Fuji got to design a new system from the ground up, un-hampered by legacy formats, lens lines, camera types, or customer expectations. That is one great big advantage right there. The last time something like that happened was probably when Canon switched to the EOS lensmount way back in the '90s, and the advantage eventually propelled the company into first place for the first time. No, the last time was when Leica invented the S system from scratch, and did such a beautiful job. It's a risk, but also a huge advantage when a company gets to start over.
[UPDATE: the 4/3 system in 2003 was another, although it and Micro 4/3 are special cases. Thanks to Scott for the reminder. —Ed.]
And Fuji stuck to one format for ILCs, with different bodies. (As J Wilson said in the comments last week: "For me, the real genius [of the Fuji X system] is that you can use the same set of lenses with a DSLR-like body (the XT's), a rangefinder-ish body (the XP's), and the various digital-brick shapes, led off by the XE's.")
Now consider that Fuji is well known to be thinking about jumping into medium-format digital.
Imagine...Fuji has one complete, well-designed system in APS-C. Add one similarly thoughtful and well-designed complementary system in medium format, leapfrogging all the FF offerings and with only very high-priced alternatives as competition. Wouldn't that be about the perfect market placement? Fuji could conceivably continue to storm the ramparts. Maybe it's not Sony that will end up leading the assault on the Canikon duopoly at all....
Just thinkin' out loud.
Would you buy a medium-format camera if it was affordable and part of a well-designed system, to complement what you already have? It would make me pause to think, I'll say that much.
(Thanks to J Wilson)
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(To see all the comments, click on the "Comments" link below.)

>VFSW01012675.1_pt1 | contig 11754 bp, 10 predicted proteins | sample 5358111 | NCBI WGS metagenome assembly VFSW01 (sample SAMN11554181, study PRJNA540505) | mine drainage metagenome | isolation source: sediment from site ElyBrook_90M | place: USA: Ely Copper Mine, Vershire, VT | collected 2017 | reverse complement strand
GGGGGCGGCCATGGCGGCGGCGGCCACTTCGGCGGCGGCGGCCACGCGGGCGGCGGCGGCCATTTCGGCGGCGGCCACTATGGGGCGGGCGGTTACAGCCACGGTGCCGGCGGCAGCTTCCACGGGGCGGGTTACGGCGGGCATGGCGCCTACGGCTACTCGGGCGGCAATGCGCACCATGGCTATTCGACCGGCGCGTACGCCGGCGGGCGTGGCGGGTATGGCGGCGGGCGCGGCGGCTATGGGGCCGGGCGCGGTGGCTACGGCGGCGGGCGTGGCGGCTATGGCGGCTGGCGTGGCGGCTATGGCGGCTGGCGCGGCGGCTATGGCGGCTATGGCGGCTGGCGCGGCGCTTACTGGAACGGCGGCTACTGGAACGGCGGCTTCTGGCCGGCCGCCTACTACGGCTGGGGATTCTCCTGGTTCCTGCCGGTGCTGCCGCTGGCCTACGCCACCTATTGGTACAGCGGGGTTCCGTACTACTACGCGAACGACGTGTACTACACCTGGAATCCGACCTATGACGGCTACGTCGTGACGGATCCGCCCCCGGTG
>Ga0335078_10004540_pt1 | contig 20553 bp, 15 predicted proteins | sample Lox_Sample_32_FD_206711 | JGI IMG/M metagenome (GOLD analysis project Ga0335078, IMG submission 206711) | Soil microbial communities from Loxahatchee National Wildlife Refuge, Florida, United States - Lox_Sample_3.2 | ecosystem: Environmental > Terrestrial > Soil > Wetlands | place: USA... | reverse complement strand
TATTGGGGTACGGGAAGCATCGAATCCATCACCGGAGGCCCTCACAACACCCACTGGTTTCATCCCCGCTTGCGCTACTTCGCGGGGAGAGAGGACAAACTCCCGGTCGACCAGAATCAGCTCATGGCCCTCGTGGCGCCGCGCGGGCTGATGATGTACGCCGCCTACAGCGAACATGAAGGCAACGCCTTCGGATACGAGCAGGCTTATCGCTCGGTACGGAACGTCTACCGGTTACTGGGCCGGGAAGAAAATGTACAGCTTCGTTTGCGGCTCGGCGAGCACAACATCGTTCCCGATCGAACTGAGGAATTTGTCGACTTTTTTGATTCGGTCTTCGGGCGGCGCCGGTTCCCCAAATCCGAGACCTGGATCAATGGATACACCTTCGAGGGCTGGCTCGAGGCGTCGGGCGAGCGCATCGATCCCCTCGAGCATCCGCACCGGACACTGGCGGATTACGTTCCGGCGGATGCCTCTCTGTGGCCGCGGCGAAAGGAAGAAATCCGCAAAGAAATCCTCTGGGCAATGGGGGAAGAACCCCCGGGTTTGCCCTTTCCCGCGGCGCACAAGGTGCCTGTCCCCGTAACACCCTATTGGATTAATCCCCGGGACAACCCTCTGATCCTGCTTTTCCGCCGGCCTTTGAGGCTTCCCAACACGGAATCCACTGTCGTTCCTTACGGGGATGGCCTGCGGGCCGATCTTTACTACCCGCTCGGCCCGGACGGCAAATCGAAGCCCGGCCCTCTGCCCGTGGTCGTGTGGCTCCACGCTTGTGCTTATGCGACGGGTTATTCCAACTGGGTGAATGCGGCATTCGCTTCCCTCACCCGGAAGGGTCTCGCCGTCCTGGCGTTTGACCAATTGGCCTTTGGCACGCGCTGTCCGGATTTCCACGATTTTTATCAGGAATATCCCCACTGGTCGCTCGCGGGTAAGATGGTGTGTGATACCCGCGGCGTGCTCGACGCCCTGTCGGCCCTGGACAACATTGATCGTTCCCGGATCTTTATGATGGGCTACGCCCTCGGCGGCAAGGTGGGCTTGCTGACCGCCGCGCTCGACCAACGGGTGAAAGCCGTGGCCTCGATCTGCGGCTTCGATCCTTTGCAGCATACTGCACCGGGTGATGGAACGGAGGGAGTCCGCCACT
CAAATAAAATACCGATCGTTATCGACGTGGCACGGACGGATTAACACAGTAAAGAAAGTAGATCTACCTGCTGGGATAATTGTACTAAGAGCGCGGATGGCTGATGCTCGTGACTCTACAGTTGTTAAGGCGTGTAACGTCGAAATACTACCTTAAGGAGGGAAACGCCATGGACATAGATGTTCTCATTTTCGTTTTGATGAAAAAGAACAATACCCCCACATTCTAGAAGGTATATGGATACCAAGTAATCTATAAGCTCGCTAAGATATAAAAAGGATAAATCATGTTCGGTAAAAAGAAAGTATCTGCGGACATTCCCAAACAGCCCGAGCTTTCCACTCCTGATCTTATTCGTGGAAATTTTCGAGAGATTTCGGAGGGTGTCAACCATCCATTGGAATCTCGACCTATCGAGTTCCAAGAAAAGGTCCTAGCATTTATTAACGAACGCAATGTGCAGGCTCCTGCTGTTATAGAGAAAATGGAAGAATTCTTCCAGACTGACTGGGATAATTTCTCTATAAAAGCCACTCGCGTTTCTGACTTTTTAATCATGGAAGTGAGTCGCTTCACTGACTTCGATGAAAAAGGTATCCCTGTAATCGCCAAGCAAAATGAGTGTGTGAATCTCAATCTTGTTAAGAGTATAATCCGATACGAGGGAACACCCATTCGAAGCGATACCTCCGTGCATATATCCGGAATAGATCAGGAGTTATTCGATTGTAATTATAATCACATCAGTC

Featured Comments from:
MikeR: "Bigger sensor = bigger files = bigger drives = faster and multiple processor = major upgrade = $$$$$ = NO!!"
Herman: "I already have a medium-format camera."
[By the bye, I think friend-o'-TOP Herman might be our oldest reader. Can anyone beat a birthday of Oct. 10th, 1926? He's a heck of a photographer, too. —Ed.]
Luca: "Re 'Would you buy a medium-format camera if it was affordable and part of a well-designed system, to complement what you already have?' Give me 16 bit and a 4:5 or 1:1 sensor, without the need to sell a kidney, and that system will replace (not just complement) all my current ones, with the exception of Micro 4/3 just because of the size of the lenses. And please note that I haven't talked about megapixels: at medium format sizes and 16 bit, everything from 24 MP and over (hell, possibly even 16 MP) will be more than enough for me."
Will: "Re 'Imagine...Fuji has one complete, well-designed system in APS-C. Add one similarly thoughtful and well-designed complementary system in medium format, leapfrogging all the FF offerings and with only very high-priced alternatives as competition. Wouldn't that be about the perfect market placement?'
"About a decade ago, before the 645D was a certainty, I thought the same about Pentax. They were the only DSLR manufacturer that had really come to peace with APS-C and started making a useful lineup of lenses for the format. They had a great legacy system to build the 645 off of. It seemed to me that the last thing they needed to do was pursue 'full frame.' I still think APS-C and Medium format make for an excellent compliment, and I hope Fuji nails it. They've been nailing everything else, I'd say.
"Regarding the J Wilson comment, I've always thought mirrorless camera makers should get more experimental with camera design. I think someone should do a camera with a huge LCD on top and ergonomics resembling old waistlevel viewing cameras. I think systems need to jettison their commitment to a single aspect ratio. I'd be much more interested in an OM-D with a 3:2 aspect sensor (same diagonal, so wider but less tall), for example. Or a square sensor from any manufacturer. The way cameras work these days, any shape is possible. How about a 5:4 sensor in portrait orientation?
"Finally, one of my favorite things about the Fuji system is that they develop a sensor until they are happy with it, then they stick with it for a long time. I have three Fuji cameras that all have the same sensor, and as a result, I can shoot all three bodies at once and process the resulting images as a batch without ever making any workflow adjustments. Sure, you could do this by having more than one of the same camera, but that doesn't give the flexibility that adding an X100s gave me, for example. This new 24-MP sensor seems wonderful, but I won't want to upgrade until I'm able to update an X100 and an interchangeable lens camera simultaneously so that I can keep shooting in this way."